No other time of the year holds more nostalgic memories for me than Christmas. All my life – from a kid, up through today – I spend all year long looking forward to this time of year and making plans to make it as special as possible for my kids. The climax of the whole season is Christmas morning itself. That magical time of the year when you get up really early and rush to the Christmas tree to see what Santa Claus has left for you.
It seems that Christmas morning is kind of a tally sheet for the year, doesn’t it? Like, as a kid, you had all these things you wanted all year, and all those wishes would culminate in that one single morning. If you got a lot of loot or very cool loot, your year was a success. If not, well…better luck next year kid. At least that’s the way it went in my mind all those years ago. I had a few of what I thought were less-than-stellar Christmas mornings, but then 1986 came along and changed all of that.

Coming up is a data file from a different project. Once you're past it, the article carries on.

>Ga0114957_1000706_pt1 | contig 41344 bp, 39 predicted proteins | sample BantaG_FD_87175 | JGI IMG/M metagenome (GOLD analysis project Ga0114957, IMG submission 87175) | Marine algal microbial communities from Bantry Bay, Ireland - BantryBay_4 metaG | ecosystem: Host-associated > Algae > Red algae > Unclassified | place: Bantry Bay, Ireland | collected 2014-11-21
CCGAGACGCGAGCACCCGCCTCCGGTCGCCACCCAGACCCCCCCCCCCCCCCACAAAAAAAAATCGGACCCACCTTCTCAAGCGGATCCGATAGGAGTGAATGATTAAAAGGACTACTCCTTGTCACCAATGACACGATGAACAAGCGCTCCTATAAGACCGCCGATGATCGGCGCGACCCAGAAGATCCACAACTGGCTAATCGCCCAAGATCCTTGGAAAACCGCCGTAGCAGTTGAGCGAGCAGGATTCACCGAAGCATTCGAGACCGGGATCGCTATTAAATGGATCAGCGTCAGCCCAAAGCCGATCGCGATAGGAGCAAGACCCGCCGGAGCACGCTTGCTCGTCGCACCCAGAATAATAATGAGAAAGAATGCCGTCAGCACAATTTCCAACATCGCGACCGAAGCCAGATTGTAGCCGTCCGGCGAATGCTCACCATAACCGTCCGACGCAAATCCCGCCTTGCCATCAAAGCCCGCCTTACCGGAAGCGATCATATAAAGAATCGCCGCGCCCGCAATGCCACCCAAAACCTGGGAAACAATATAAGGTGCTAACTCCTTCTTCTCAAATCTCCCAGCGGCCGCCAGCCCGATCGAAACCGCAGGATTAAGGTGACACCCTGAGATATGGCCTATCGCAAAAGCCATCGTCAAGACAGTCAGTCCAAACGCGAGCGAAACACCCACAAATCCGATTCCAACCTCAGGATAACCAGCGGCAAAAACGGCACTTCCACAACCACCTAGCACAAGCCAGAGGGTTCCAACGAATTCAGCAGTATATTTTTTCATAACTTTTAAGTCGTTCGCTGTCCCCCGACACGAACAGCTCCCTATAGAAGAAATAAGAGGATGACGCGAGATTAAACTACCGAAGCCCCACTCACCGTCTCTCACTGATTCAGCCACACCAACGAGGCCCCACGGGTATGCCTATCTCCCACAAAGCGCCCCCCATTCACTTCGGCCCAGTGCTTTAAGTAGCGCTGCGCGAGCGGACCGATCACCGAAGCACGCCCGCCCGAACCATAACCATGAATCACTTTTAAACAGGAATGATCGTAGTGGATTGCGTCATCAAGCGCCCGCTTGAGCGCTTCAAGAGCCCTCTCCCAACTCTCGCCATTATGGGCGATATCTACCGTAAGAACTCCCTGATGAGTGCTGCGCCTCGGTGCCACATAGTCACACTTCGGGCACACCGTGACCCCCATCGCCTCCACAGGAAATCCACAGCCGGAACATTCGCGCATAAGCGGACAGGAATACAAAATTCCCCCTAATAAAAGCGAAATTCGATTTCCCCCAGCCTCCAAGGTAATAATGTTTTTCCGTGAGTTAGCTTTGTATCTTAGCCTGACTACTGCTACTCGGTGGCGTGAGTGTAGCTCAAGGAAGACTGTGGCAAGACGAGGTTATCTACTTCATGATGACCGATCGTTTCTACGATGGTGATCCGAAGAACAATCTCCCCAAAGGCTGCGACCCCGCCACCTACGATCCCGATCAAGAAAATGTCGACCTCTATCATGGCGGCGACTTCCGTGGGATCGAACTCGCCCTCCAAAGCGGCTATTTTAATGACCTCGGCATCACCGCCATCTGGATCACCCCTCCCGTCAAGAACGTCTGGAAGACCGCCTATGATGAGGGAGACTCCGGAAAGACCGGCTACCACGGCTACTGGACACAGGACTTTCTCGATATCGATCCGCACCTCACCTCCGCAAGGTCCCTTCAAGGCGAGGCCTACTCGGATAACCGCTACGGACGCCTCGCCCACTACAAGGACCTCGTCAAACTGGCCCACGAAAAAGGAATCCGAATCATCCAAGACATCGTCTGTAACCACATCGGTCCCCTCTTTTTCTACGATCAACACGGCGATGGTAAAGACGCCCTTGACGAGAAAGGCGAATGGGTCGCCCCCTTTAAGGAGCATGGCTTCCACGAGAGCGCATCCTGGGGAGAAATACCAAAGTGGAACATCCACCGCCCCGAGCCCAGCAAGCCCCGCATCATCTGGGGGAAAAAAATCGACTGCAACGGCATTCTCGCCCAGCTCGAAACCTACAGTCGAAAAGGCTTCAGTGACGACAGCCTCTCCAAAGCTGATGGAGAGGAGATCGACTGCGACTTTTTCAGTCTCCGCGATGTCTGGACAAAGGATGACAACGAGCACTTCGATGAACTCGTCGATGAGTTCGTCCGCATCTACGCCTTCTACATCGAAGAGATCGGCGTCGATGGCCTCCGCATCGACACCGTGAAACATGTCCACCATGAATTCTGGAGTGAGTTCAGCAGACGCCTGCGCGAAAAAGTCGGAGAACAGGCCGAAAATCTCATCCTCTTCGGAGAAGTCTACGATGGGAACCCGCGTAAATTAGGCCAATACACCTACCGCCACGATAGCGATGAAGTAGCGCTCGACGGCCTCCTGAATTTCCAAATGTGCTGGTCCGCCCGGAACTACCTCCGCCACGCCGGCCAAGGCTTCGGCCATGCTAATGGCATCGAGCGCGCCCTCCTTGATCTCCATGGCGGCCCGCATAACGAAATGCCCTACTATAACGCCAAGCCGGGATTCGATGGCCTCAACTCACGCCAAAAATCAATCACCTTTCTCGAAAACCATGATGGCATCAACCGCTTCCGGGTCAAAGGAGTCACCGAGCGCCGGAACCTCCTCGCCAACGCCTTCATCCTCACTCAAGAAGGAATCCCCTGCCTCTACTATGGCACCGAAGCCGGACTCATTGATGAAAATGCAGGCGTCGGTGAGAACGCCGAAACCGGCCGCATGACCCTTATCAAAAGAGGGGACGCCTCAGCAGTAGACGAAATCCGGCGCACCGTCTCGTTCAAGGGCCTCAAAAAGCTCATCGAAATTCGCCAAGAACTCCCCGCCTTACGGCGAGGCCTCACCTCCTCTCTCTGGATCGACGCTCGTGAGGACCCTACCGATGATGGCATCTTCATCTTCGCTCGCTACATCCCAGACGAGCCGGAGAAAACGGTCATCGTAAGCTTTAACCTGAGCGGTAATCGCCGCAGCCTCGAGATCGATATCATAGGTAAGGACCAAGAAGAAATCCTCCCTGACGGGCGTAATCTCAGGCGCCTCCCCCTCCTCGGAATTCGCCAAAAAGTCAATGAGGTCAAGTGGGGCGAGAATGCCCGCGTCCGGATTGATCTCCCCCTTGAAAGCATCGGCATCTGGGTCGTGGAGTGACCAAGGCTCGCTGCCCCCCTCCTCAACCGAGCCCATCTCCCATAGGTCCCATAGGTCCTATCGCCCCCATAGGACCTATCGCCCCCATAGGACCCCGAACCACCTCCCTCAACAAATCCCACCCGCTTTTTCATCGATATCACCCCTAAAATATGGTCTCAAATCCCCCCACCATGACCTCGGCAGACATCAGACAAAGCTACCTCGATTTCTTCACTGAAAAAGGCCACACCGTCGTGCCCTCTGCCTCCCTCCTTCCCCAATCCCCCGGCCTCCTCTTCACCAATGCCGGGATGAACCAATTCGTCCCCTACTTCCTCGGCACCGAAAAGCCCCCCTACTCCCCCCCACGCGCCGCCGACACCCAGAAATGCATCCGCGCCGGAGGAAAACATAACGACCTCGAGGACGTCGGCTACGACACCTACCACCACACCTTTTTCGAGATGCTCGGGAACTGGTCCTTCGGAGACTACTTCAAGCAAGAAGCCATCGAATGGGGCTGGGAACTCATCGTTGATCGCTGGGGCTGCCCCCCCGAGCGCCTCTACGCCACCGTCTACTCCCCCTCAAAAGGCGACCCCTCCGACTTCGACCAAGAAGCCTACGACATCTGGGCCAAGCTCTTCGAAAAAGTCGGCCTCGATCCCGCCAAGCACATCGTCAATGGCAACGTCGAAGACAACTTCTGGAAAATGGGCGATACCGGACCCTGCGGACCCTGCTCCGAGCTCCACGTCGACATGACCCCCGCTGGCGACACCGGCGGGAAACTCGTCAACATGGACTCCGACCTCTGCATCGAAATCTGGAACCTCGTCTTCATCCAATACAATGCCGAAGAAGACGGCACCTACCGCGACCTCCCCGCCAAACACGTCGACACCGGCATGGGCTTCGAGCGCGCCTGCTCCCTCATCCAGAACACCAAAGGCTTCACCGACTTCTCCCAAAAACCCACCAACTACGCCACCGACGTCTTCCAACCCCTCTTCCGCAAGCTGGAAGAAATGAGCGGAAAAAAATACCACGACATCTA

Nowadays, I like to look back on different people’s Christmas mornings of years past and marvel at how cool it must have been to be in their shoes on those mornings so long ago.
So first up, this kid looks pretty pleased to have gotten the GoBots Command Center playset under his tree on Christmas morning. I was a big fan of the GoBots cartoon, but only ever had two of the action figures…Loco and Dive-Dive. Now while I wish I had more of the figures and would have loved the Command Center, I never put it on any of my Christmas lists because it wouldn’t have been very much fun without a lot of the action figures to go along with it.
In the background on his right, someone has gotten some kind of G.I. Joe playset, because we can clearly see the opened box. I’ve gotta take a few points away from this kid now knowing that he chose to pose with the GoBots toy when he could have been posing with the G.I. Joe one instead.
Enjoy this old school trip back in time and check out Woolworth’s Christmas catalog from 1954. It was a time of simpler toys, but that didn’t mean there wasn’t a large selection to choose from. This would be our parent’s and grandparent’s version of a Sears Wish Book. So flip through, and see what it would have been like for them.